Post-election hand-wringing goes on and on and on and…
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And politics change. When George W. Bush was elected in 2000, no one anticipated that 9/11 would happen and he’d flourish as a war president. Equally unpredictable was that Bush would win re-election thanks to social issues. Or that the public would tire of the war by 2006. Or that an economic crash would help Barack Obama into office in 2008. Or that Obama would overreach with health care and the Tea Party would rise in 2010.
Casting aside decades of conservative thought to rebuild on the soft ground of an election loss is the height of foolishness.
Republicans have a dedicated activist base, a talented bench, and a strong beachhead in the House of Representatives. They’re facing record national debt, crumbling entitlement programs, and torpid small business growth. They should be planning for the year ahead, not nodding in unison with leftists wearing executioner masks.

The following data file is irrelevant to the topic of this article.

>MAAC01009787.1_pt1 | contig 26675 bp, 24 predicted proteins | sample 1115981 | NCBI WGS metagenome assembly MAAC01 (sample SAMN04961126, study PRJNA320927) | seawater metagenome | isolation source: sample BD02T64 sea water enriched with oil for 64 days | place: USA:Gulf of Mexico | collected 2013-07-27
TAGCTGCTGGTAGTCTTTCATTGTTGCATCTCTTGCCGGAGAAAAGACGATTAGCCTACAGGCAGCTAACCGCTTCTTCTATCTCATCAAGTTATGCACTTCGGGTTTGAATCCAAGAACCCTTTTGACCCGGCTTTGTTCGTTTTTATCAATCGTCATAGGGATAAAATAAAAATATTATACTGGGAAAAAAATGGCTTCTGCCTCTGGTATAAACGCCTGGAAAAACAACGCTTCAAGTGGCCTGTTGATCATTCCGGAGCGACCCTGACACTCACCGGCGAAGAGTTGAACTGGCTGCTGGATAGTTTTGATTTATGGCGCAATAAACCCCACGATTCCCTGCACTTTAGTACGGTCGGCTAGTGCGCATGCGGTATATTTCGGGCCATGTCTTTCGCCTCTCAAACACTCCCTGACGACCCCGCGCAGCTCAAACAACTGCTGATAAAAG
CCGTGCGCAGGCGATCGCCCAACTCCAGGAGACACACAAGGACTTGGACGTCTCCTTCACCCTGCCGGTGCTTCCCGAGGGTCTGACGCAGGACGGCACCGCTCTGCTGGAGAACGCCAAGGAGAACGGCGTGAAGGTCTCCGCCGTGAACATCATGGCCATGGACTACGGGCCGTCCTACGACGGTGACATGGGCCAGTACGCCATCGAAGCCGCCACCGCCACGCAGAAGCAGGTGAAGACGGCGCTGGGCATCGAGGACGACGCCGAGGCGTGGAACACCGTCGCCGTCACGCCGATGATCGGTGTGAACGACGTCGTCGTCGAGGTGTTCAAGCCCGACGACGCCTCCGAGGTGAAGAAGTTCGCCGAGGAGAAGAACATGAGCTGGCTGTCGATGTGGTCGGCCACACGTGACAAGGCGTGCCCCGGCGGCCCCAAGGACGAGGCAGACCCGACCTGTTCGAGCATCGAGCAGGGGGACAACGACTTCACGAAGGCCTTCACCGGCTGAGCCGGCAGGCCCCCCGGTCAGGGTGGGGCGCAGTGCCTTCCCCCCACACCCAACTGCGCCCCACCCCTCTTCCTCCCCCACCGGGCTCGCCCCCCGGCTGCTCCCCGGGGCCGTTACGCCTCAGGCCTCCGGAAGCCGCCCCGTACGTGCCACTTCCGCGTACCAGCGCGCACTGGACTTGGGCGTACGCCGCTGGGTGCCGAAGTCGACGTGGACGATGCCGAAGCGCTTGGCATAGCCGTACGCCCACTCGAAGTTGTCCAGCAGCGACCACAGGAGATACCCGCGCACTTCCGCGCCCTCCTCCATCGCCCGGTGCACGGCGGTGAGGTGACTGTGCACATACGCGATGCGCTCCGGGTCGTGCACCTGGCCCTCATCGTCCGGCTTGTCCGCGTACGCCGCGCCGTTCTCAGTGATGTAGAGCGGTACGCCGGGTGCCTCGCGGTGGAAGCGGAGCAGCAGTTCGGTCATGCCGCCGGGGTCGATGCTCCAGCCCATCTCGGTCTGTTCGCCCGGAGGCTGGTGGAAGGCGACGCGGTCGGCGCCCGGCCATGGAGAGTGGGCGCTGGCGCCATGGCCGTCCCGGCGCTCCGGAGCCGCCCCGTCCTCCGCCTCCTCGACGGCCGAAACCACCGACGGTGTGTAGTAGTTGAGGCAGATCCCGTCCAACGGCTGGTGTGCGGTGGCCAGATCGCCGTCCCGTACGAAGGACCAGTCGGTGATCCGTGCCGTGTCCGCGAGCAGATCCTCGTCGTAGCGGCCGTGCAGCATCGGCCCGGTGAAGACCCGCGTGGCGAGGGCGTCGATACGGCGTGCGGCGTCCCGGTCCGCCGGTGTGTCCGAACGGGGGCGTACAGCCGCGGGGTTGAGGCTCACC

Snap out of it, gents. There’s a fight to be had.
A man of faith in a godless age is hitting Americans where it hurts.
Mr. and Mrs. American Spectator Reader, let P.J. O’Rourke talk sense to your kids.
In Britain, defending your property can get you life.
The debacle of this president’s administration is both a cause and a symptom of the decline of American values. Unless Congress impeaches him, that decline will go on unchecked. An eminent jurist surveys the damage and assesses the chances for the recovery of our culture.
It won’t take long for conservatives to scratch this presidential wannabe off their 2008 scorecard.
The American Christmas, like the songs that celebrate it, makes room for everybody under the rainbow. Is that why so many people seem to be hostile to it?
Was the President done in by the economy, or by the politics of the economy?